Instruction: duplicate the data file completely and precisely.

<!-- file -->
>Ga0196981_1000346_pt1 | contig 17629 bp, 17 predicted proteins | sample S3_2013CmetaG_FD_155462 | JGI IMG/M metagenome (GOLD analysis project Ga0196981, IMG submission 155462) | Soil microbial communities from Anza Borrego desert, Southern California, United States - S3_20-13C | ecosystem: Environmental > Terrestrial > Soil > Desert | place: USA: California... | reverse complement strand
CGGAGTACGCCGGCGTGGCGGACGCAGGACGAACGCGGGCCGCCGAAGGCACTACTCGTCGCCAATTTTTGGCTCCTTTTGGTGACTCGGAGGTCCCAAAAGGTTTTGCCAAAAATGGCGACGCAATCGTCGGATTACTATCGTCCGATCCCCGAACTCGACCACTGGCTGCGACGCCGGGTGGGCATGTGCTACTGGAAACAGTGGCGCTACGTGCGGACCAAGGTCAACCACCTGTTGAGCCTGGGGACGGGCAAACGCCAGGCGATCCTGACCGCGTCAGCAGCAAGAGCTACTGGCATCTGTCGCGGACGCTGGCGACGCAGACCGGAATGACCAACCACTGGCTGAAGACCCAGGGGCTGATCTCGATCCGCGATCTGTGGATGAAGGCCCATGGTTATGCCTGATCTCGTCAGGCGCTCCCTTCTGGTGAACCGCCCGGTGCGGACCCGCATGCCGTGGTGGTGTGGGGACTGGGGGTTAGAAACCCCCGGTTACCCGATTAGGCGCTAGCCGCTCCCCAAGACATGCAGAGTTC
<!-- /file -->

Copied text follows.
>Ga0196981_1000346_pt1 | contig 17629 bp, 17 predicted proteins | sample S3_2013CmetaG_FD_155462 | JGI IMG/M metagenome (GOLD analysis project Ga0196981, IMG submission 155462) | Soil microbial communities from Anza Borrego desert, Southern California, United States - S3_20-13C | ecosystem: Environmental > Terrestrial > Soil > Desert | place: USA: California... | reverse complement strand
CGGAGTACGCCGGCGTGGCGGACGCAGGACGAACGCGGGCCGCCGAAGGCACTACTCGTCGCCAATTTTTGGCTCCTTTTGGTGACTCGGAGGTCCCAAAAGGTTTTGCCAAAAATGGCGACGCAATCGTCGGATTACTATCGTCCGATCCCCGAACTCGACCACTGGCTGCGACGCCGGGTGGGCATGTGCTACTGGAAACAGTGGCGCTACGTGCGGACCAAGGTCAACCACCTGTTGAGCCTGGGGACGGGCAAACGCCAGGCGATCCTGACCGCGTCAGCAGCAAGAGCTACTGGCATCTGTCGCGGACGCTGGCGACGCAGACCGGAATGACCAACCACTGGCTGAAGACCCAGGGGCTGATCTCGATCCGCGATCTGTGGATGAAGGCCCATGGTTATGCCTGATCTCGTCAGGCGCTCCCTTCTGGTGAACCGCCCGGTGCGGACCCGCATGCCGTGGTGGTGTGGGGACTGGGGGTTAGAAACCCCCGGTTACCCGATTAGGCGCTAGCCGCTCCCCAAGACATGCAGAGTTC